Let's say we have two functions $h(s)$ and $g(s)$. We can easily simulate a stochastic integral, e.g. $$t \mapsto \int_0^t h(s) dB(s) \sim \mathcal{N}\bigg(0, \int_0^t h(s)^2 ds \bigg). $$ What is the conditional distribution of stochastic integral of $g(s)$ with respect to $B(s)$ then? $$ t \mapsto \int_0^t g(s) dB(s) \bigg  \int_0^t h(s) dB(s) \sim ?$$ I have an intuition that these two integrals might have a joint normal distribution with a covariance equal to $\int_0^t h(s)g(s)ds$, but I need a rigorous derivation. Generally, I want to find a way to simulate a bunch of $n$ integrals with respect to the same Brownian motion: $$ t \mapsto \bigg( \int_0^t h_1(s) dB(s), \int_0^t h_2(s) dB(s) , \dots , \int_0^t h_n(s) dB(s) \bigg)^T $$
The joint normal distribution follows from the way the stochastic integral is defined. However, if you are already convinced that \begin{equation} I_t(h):=\int_0^t h(s) dB(s) \sim N\bigg(0, \int_0^t h(s)^2 ds \bigg) \end{equation} for all $h\in L^2([0,t])$, then you have \begin{equation} \sum_1^n r_i I_t(g_i)=I_t\Big(\sum_1^n r_i g_i\Big) \sim N\bigg(0, \int_0^t \Big(\sum_1^n r_i g_i(s)\Big)^2 ds \bigg) \tag{*} \end{equation} for all real $r_i$'s and all functions $g_i\in L^2([0,t])$. So, all linear combinations of the $I_t(g_i)$'s are Gaussian and hence the $I_t(g_i)$'s are jointly Gaussian (think, e.g., of the joint characteristic function). Formula (*) for $n=1,2$ also yields the covariances: \begin{align*} Var(I_t(g_1)+I_t(g_2))&=\int_0^t (g_1(s)+g_2(s))^2 ds \\ &=\int_0^t g_1(s)^2 ds+\int_0^t g_2(s)^2 ds +2\int_0^t g_1(s)g_2(s)\,ds \\ &=Var(I_t(g_1))+Var(I_t(g_2))+2\int_0^t g_1(s)g_2(s)\,ds, \end{align*} so that $Cov(I_t(g_1),I_t(g_2))=\int_0^t g_1(s)g_2(s)\,ds$.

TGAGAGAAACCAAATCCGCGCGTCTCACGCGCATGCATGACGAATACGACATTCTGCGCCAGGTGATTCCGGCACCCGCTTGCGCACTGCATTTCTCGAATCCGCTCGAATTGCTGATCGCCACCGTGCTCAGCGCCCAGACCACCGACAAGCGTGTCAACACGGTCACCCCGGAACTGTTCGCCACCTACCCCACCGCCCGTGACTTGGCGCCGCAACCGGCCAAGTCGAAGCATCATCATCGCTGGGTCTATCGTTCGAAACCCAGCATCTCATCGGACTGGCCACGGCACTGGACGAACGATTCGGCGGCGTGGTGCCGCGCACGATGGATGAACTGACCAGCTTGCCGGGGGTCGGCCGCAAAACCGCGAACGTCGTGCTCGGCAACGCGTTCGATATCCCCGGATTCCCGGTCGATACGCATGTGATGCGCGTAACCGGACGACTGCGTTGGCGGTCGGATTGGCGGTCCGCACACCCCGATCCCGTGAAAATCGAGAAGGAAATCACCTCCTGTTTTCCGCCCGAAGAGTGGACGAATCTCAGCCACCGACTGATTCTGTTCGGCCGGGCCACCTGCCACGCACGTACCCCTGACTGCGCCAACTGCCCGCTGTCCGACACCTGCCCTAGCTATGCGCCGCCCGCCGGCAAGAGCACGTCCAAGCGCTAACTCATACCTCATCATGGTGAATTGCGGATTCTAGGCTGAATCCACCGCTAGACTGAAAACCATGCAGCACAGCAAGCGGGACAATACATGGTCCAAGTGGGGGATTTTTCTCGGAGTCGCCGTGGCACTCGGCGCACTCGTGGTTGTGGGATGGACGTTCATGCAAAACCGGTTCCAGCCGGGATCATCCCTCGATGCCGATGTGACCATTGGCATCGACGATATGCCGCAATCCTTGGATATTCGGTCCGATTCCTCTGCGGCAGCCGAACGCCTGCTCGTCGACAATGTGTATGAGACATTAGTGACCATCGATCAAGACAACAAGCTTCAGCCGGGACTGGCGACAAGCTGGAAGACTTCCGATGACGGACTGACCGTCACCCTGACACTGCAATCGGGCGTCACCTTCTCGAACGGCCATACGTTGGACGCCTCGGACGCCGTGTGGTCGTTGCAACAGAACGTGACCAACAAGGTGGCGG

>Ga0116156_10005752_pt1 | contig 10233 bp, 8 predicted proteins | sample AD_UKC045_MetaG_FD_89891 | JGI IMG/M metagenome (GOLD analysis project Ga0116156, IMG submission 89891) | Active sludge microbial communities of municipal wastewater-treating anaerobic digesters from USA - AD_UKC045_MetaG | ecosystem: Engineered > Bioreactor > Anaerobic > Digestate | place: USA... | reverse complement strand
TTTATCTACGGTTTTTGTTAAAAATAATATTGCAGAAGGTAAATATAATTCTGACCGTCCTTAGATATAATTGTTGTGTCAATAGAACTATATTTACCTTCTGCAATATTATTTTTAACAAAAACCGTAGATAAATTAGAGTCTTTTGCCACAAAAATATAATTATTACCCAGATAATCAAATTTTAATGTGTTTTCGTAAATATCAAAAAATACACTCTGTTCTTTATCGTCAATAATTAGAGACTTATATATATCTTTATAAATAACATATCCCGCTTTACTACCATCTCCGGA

Added in response to a comment by Dr_Zaszuś: Thus, for any $g,h$ in $L^2([0,t])$, the pair $(I_t(g),I_t(h))$ has the bivariate normal distribution $N(\mu_g,\mu_h,\sigma^2_g,\sigma^2_g,\rho)$, where $\mu_g=\mu_h=0$, $\sigma_g=\g\$, $\sigma_h=\h\$, and $\rho=\frac{g\cdot h}{\g\\h\}$, where $g\cdot h:=\int_0^t g(s)h(s)\,ds$ and $\f\:=\sqrt{f\cdot f}$. So, the conditional distribution of $I_t(g)$ given $I_t(h)=y$ is the normal distribution $N(\mu_{g;y},(1\rho^2)\sigma_g^2)$ for any real $y$, where $\mu_{g;y}:=\rho\sigma_g y/\sigma_h$.

$\begingroup$ I understand it has been a year since the answer, but I am not convinced this answers the original question. The calculated variance and covariance are not the conditional variances that are requested, but they are averaged over the realizations of both $I_t(g_1)$ and $I_t(g_2)$. However, what is asked here is to find the conditional variance (and mean) of $I_t(g_2)$ given one specific value of $I_t(g_1)$. I have asked a similar question as I haven't found this one: mathoverflow.net/questions/315781/… $\endgroup$ – Dr_Zaszuś Nov 20 '18 at 16:17

1$\begingroup$ @Dr_Zaszuś : If the joint distribution is Gaussian (as shown in my answer) and known, then all the conditional distributions are known (and Gaussian)  this is a textbook fact. $\endgroup$ – Iosif Pinelis Nov 20 '18 at 17:13

$\begingroup$ Yes, right. I have realized that later. What I mean is that your answer proves that the joint distribution is normal. It however formally didn't answer the OP question about how to sample the two functions together or to calculate the conditional distribution. The answer can be deduced from your answer, but is not there... It took me a while to make the connection. You might want to update your answer and spare further readers the thinking. $\endgroup$ – Dr_Zaszuś Nov 21 '18 at 15:39

1$\begingroup$ @Dr_Zaszuś : I have added the explicit expression for the conditional distribution. $\endgroup$ – Iosif Pinelis Nov 22 '18 at 21:26